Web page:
Barista Championship Fever Hits South Africa!

Monday, 18 February, 2013
  By Zane Mattisson

Firstly, well done on making the decision to compete. You have no idea how much you are going to learn (if you are open to learning that is) for your day-to-day coffee career or hobbie!

Loads to cover so let's jump into it:

1. Expectations.

What are your expectations? Be realistic. We have seen amazing baristi, new to the competition, come through year after year who enter, don't do as well as they thought they should do, bitch and moan and blame everyone else including the "incapable judges" and never come back. It's a pity. We have seen lovely competitors come and compete just to learn to improve themselves, and they all leave with loads more than they expected. Some do even better than expected and make the top 6 placings for their region.

2. Judging, Rules and Regulations.

SCASA is the Specialty Coffee Association of South Africa. We live by and uphold the international World Coffee Events standards in South Africa. Specifically with regards to the longest-standing coffee competition, the World Barista Championships (WBC), SCASA has been hosting the SA regional and national competitions each year since the initial SA national competition back in 2007 to find SA's winner to go and represent us on the world stage.

Regarding the judging, we have several WBC certified judges and several other judges who have been judging for several years now. Even though we try to improve year-on-year, we are doing a great job of structurally critiquing each barista competitor on their performances not only to help improve their individual skills, but the SA industry as a whole. Many hours and financial contributions have been invested into hosting each competition, ad to improve on the previous years' competitions.

The judges may look scary during your performance, but just remember they're people too ;)

This leads us to the Rules and Regulations. Please go to, download and read through the rules and score sheets. We, the lovely and kind people running each event, run a Q&A session before each competition to read through these rules with you and answer any questions you have. This is a competition. Please know what it's about, what you are allowed to do and not allowed to do BEFORE coming to this session. Please come with questions, any questions. No questions are stupid questions, we want to help you understand every area of what you need to do. (We cannot give you assistance with coffees to use, when to do what, if you should use this over that, etc - please keep questions to the rules and not your competition set)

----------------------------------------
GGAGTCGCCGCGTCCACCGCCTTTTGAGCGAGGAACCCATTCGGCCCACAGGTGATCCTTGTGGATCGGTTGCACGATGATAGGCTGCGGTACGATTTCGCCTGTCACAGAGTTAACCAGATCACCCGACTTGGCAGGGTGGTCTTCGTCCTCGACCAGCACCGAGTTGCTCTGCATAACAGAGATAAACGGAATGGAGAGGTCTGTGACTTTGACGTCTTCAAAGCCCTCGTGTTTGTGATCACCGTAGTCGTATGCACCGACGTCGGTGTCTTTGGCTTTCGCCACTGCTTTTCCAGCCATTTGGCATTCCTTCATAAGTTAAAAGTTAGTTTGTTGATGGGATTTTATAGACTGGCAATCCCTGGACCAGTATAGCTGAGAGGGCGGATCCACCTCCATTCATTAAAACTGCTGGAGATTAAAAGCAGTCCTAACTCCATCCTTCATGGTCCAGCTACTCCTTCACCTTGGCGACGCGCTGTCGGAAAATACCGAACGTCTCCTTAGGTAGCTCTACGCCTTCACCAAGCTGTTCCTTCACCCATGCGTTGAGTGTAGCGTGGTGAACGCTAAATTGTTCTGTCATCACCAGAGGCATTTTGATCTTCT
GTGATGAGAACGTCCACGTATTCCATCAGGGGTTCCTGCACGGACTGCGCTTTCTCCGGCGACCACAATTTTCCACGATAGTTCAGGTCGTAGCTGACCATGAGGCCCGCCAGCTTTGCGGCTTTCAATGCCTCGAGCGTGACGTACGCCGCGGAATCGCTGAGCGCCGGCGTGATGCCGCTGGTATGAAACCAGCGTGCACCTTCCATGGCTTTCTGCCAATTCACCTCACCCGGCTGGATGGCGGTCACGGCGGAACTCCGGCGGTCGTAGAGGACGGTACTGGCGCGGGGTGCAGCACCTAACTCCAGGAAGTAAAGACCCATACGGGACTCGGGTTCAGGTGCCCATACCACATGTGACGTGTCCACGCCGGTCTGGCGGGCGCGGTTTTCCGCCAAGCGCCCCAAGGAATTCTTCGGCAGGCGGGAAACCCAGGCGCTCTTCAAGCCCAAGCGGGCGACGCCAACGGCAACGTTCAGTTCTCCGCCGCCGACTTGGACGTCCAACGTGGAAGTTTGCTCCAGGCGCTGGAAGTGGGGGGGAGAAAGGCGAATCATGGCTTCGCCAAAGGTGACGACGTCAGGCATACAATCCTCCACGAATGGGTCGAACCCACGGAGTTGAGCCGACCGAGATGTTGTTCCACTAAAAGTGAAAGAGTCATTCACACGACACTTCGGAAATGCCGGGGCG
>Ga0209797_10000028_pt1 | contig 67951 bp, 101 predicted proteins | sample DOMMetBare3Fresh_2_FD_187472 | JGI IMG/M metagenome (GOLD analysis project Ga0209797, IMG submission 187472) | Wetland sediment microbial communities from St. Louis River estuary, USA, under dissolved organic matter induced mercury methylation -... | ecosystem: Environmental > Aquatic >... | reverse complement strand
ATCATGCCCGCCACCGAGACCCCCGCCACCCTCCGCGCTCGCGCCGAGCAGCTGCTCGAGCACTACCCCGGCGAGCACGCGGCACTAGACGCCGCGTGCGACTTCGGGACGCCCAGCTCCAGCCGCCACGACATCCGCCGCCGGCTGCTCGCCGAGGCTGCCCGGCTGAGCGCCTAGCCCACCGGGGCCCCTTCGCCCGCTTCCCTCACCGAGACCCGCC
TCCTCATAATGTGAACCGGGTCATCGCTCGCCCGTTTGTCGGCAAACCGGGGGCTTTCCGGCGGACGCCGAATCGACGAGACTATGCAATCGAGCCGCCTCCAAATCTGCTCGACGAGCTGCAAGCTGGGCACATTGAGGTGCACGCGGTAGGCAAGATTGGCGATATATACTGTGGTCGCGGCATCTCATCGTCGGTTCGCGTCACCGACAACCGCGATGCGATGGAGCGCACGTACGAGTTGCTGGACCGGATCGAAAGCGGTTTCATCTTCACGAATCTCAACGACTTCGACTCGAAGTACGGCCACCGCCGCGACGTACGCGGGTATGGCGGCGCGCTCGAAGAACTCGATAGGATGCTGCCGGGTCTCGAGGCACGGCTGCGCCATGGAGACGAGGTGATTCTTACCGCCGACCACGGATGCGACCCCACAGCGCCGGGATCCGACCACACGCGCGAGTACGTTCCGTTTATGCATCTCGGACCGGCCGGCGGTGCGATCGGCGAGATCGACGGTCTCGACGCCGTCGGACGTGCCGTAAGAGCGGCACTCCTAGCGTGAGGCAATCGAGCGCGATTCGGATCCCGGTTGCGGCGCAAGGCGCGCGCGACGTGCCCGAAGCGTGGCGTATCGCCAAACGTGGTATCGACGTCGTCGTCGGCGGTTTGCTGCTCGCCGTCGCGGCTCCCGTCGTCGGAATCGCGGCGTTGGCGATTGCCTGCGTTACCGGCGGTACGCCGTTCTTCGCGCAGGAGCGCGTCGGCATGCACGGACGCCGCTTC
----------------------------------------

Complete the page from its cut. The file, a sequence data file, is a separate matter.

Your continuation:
Read the rules then go and search for WBC barista competitions on YouTube. Watch WHAT they do, HOW they do things and listen to WHY they are doing them. Are they merely saying things for the sake of saying them? Is there anything they are doing unnecessary? Or are they doing too little?

3. Score sheets.

Please know and examine your score sheets. Some areas are worth more than others. You will notice some scores are going to be multiplied by 4 for each judge. They are worth more than other things that are only worth 1 point. Focus on these.

4. Technical side of your presentation.

Be clean and tidy. Practice working with a clean, unbroken flow between the things you are doing. You should seem at ease with what you are doing generally and with your presentation specifically. Print out the technical score sheet and get a colleague or friend to watch you work and critique you according to it. The technical score sheet is not subjective; it's a matter of you did what is on it or you didn't. Easy points. Save your concerns for the other side of the scoring...the sensory side.

5. Sensory section.

First thing to note are the number of sensory judges there are in relation to technical judges. Yip. Twice as many sensory judges. And looking at the total available points on each sheet, 168 for each sensory sheet and 71 for each technical sheet, there are far more available points available in the sensory side. Why? Because this is a coffee competition and even though a well-rounded barista is sort after to represent SA (see point 7 below), its about great tasting, sensorially-appealing coffee.